At a job interview I know I’m supposed to ask questions, but what questions would I ask?
Employers like to give you, the interview candidate, a chance to ask questions. Why? Because the interview is about fit. They are checking to see if you fit what they are looking for, and you are checking to see if their job opportunity is what you are looking for.
So, to figure out which questions you might want to ask you can start by thinking about what you would like to know. What would help you understand the job and their organization better?
Would you like to know what kinds of projects you might get to work on? “Can you tell me about the types of projects someone in this role would be working on?”
Are you curious about which other people in the organization you would be interacting with? “Who does the person in this role interact with?” and/or “How much time is spent working independently, and how much is spent working directly with others? And who are the other people that the person in this job works closely with?”
Wondering how this job came to be open? “How did this job come to be available? Is it a newly created position?”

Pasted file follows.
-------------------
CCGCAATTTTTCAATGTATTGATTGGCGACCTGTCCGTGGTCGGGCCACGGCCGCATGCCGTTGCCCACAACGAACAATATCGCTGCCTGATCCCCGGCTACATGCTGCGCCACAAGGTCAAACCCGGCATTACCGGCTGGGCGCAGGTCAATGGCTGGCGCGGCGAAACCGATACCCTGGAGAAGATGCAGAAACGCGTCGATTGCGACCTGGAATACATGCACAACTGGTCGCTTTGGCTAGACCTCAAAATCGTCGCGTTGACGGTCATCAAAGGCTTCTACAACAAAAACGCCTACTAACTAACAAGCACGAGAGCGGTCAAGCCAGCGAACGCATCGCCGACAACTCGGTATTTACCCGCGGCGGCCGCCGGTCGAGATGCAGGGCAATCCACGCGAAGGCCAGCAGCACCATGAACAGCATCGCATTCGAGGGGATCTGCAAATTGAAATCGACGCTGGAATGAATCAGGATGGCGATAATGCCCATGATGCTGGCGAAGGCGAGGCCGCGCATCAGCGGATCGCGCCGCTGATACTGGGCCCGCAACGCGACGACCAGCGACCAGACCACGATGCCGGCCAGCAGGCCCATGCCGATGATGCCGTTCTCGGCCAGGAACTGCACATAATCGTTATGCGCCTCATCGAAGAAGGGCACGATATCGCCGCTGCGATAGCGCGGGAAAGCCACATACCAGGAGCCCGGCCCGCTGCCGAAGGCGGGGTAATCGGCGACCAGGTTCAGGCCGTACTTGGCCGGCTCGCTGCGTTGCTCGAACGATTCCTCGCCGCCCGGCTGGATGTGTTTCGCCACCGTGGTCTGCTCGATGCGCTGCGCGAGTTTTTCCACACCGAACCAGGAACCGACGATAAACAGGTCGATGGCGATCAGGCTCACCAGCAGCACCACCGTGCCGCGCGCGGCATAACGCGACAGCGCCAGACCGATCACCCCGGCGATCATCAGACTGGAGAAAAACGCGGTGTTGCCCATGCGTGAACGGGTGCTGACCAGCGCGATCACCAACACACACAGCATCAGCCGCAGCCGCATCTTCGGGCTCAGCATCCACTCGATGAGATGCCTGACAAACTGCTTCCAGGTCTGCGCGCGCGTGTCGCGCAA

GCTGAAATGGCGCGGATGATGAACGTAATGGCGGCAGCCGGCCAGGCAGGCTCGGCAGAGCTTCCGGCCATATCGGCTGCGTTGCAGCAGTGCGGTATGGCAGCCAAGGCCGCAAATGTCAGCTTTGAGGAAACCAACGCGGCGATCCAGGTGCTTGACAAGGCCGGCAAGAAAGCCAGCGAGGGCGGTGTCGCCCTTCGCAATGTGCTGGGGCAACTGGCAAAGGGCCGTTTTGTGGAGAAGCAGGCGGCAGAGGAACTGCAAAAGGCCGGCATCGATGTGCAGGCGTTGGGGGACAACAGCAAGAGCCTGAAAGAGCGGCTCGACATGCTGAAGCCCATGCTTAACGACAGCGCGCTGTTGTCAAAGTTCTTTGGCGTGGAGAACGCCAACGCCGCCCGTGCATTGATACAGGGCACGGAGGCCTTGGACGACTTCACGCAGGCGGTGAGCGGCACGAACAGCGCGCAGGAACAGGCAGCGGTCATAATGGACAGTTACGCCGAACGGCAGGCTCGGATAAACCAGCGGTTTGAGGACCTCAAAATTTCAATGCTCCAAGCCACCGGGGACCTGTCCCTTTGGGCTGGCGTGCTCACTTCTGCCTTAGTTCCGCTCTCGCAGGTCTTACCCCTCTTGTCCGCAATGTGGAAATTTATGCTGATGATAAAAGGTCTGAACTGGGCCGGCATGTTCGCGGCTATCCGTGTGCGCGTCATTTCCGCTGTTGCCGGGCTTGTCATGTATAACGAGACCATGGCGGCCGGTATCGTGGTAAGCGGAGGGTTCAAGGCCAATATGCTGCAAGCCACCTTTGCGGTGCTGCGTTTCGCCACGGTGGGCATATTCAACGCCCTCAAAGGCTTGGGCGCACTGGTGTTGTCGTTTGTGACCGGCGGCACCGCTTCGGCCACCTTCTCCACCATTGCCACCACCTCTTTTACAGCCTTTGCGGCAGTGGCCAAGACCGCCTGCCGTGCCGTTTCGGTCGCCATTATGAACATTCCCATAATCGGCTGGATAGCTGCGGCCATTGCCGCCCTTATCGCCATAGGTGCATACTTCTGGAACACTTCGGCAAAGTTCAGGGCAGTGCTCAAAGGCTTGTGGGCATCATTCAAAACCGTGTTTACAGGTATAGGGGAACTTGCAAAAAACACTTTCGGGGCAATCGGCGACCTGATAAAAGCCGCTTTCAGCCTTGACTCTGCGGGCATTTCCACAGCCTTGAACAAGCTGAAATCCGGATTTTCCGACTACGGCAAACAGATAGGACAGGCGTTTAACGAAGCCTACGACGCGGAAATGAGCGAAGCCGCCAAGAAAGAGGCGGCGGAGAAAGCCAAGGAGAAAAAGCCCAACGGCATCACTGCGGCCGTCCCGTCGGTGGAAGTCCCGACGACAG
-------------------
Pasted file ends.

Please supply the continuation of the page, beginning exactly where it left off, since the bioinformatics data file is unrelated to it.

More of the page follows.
Want to know more about the tasks of the job and more about the skills that will be important? “Can you tell me more about what you think will lead to success in this job?” or “What do you think will be the biggest challenges for someone in this job?”
Questions to keep for later:
While you may be really itching to find out more about salary, benefits, vacation, etc., it is usually best to hang on to these questions until later in the process. Once a job offer has been made (i.e., the employer has offered you the position) you can then start discussing and possibly negotiating the terms, such as salary and benefits.
The bottom line is that asking questions is a chance for you to learn more about the opportunity at hand and at the same time show the employer how interested in the job you are and that you are serious about making a good decision about your next job opportunity.